Our qualitative interview analysis is based on a grounded theory approach building hypotheses based on the interview responses and utilising coding and categorization as tools of interpretation and analysis (Strauss & Corbin, 1967). The inclusion of different gender perspectives has only recently emerged in migration studies (Pisarevskaya et al., 2019). As the different gendered experiences become salient throughout the interviews, we discuss gender as a secondary theme throughout our analysis. We begin the analysis by reviewing the expressed reasons for men’s migration (O’Reilly, 2016), before turning to each group’s perceptions of the migration experience. Our understanding of the situation before the seasonal migration was based on each group’s narration after the return of migrants. We intentionally refer to our findings as “perceptions”, as the results from the interviews are based on individual, subjective experiences of migration.
We classify the perceived outcomes following migration from the perspective of migrants and their families in Bourasso along a continuum spanning “migration as an effective strategy” and “migration as a failed strategy”, a framework that builds upon Warner and Afifi (2014) (see Fig. 2). We considered migration by and large as effective, if the interview analyses fell in either of the two categories: “improvement of livelihoods in the long term” and “survive, but not flourish”. We considered migration as ineffective when respondents gave answers indicating that the migration was either an “erosive coping” or “failed strategy”. The different themes used to determine effectiveness are economic situation, food security, health, wellbeing, and the desire to migrate again (see Fig. 2).
In the following section, we present the results of the interview analysis in two steps. First, we present outcomes of migration as perceived by migrants and the wives of migrants. Second, we present the categorization of migration effectiveness. The analysis was grounded in the coding and categorization through which several major themes evolved throughout the research that is reflected below.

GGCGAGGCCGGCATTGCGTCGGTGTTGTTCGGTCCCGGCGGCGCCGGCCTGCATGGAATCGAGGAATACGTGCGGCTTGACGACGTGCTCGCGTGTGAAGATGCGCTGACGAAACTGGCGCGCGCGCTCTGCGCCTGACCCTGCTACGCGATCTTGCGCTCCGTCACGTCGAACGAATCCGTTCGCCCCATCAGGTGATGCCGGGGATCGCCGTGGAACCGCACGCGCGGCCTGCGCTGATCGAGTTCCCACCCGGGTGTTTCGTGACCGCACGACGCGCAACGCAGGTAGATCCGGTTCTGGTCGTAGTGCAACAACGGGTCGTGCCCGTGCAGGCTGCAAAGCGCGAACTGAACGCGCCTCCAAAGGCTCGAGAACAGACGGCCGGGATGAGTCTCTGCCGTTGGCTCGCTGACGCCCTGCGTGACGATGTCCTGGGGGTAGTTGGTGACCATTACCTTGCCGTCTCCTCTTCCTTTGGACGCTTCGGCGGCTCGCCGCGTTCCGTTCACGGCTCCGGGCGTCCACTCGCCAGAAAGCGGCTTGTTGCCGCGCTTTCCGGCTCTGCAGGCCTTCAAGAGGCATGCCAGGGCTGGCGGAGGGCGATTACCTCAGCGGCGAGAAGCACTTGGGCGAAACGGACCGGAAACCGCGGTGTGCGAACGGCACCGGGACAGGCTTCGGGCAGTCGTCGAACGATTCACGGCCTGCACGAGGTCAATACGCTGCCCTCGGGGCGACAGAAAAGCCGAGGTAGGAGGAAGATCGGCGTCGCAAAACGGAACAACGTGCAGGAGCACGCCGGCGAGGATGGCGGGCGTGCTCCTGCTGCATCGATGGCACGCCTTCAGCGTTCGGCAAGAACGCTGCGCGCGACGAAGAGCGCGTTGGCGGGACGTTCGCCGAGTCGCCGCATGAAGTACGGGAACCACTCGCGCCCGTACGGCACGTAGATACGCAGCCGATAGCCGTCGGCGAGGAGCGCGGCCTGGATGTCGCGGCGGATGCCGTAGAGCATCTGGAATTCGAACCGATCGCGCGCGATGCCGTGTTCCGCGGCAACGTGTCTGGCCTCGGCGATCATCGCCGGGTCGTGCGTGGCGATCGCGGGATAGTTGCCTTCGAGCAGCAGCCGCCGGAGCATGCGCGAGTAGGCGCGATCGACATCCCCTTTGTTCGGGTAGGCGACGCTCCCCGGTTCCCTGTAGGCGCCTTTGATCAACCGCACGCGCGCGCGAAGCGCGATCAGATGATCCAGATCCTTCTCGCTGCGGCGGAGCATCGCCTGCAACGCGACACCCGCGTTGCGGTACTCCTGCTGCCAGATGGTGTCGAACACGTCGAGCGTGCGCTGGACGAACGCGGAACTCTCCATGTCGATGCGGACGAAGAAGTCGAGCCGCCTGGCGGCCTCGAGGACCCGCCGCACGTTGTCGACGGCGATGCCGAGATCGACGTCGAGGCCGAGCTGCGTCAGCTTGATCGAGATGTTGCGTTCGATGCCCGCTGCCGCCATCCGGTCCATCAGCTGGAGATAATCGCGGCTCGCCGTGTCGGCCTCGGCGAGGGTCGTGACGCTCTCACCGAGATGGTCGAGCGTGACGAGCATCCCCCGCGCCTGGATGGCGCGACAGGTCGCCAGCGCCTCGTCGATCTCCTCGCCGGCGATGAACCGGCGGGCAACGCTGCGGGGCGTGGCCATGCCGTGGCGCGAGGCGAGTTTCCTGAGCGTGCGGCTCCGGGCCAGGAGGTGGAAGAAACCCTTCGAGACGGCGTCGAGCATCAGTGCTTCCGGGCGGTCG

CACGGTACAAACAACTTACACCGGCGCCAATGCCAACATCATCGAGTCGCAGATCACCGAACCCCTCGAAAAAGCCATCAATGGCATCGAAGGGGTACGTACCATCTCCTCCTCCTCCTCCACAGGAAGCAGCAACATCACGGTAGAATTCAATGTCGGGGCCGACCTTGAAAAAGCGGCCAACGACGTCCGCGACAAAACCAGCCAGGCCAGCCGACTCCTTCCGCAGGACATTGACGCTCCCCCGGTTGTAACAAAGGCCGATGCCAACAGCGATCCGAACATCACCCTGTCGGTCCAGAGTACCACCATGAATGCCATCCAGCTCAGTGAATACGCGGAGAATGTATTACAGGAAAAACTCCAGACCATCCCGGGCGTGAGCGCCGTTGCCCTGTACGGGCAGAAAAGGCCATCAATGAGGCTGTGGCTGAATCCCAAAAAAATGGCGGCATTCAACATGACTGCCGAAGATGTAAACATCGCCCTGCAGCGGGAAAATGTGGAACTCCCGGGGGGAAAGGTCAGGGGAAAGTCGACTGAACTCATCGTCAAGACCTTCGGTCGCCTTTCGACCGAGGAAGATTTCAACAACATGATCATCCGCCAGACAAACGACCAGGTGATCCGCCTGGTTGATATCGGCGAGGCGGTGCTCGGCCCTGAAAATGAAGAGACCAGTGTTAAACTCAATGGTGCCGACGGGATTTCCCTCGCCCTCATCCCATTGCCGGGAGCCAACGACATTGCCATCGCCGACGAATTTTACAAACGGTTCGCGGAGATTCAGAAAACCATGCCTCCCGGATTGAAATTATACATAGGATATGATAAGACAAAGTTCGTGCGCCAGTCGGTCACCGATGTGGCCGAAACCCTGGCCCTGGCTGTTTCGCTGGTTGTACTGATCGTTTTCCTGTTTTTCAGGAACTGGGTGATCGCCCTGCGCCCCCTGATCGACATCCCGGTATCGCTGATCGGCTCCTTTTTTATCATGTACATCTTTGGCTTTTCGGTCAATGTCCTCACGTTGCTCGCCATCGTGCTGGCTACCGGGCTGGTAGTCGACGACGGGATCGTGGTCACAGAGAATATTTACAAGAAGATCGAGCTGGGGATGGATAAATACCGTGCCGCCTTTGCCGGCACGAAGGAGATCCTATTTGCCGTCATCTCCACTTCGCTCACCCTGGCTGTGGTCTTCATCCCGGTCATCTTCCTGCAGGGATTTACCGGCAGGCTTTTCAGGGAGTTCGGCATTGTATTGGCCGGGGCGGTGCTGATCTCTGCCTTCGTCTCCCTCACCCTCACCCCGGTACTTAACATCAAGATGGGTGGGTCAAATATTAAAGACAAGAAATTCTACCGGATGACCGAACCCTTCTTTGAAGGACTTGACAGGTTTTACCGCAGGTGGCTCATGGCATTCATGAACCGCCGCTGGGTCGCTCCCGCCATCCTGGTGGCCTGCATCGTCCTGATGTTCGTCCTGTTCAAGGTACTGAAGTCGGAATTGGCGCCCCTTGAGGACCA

The interview analysis highlights the close relationship between low rainfall, poor harvests, and food insecurity on the one hand, and the need to earn money and improve one’s livelihood on the other hand. There was high consistency amongst respondents in drawing a clear link between needing to earn money to make up for poor harvests and feed their families, as explained in the following statement:
Respondent (R): It’s misery that made us migrate.
Interviewer (I): And what else?
R: It’s misery, it did not rain well, and the famine was so strong, and [we] needed food so badly, and then this man came to us telling us that he was looking for people to go work, so we did not hesitate a little bit to follow him and go there (Interview M29Footnote 1).
The latter part of the quote refers to the role of recruiters, who try to attract farmers to work on industrial plantations in neighbouring countries.
Households were confronted with existential challenges before and during migration. While both men and women experienced the migration to be ineffective, different reasons were given for this. These reasons shed light on divergent gendered experiences of migration as adaptation (Table 2). For migrant men, the main themes revolved around lack of economic gain, continued food insecurity, harsh working conditions, and health problems during migration. For the wives of migrants, themes centred on continued food insecurity, lack of money to buy food, and other necessities as well as the burden of caring for children alone. The health of children and migrant men also emerged as a key concern of wives of migrants. They were especially apprehensive of their husbands returning with sexually transmitted diseases.
Migrant men: economic situation and food security
By and large, the economic situation of the migrants and their households was not improved through migration. Migrants worked mostly in gold mines or sugar cane plantations, neither of which turned out to be profitable for them. A common theme arising in the interviews was the lack of income and subsequent lack of remittances. This in turn was often linked to fraud and theft. In many cases, the men were recruited under false pretences and were promised lucrative work. Some migrants, however, were able to bring back money and they saw the benefits for the village as a whole. One migrant who brought back the equivalent of 112 Euro after three months’ work reports: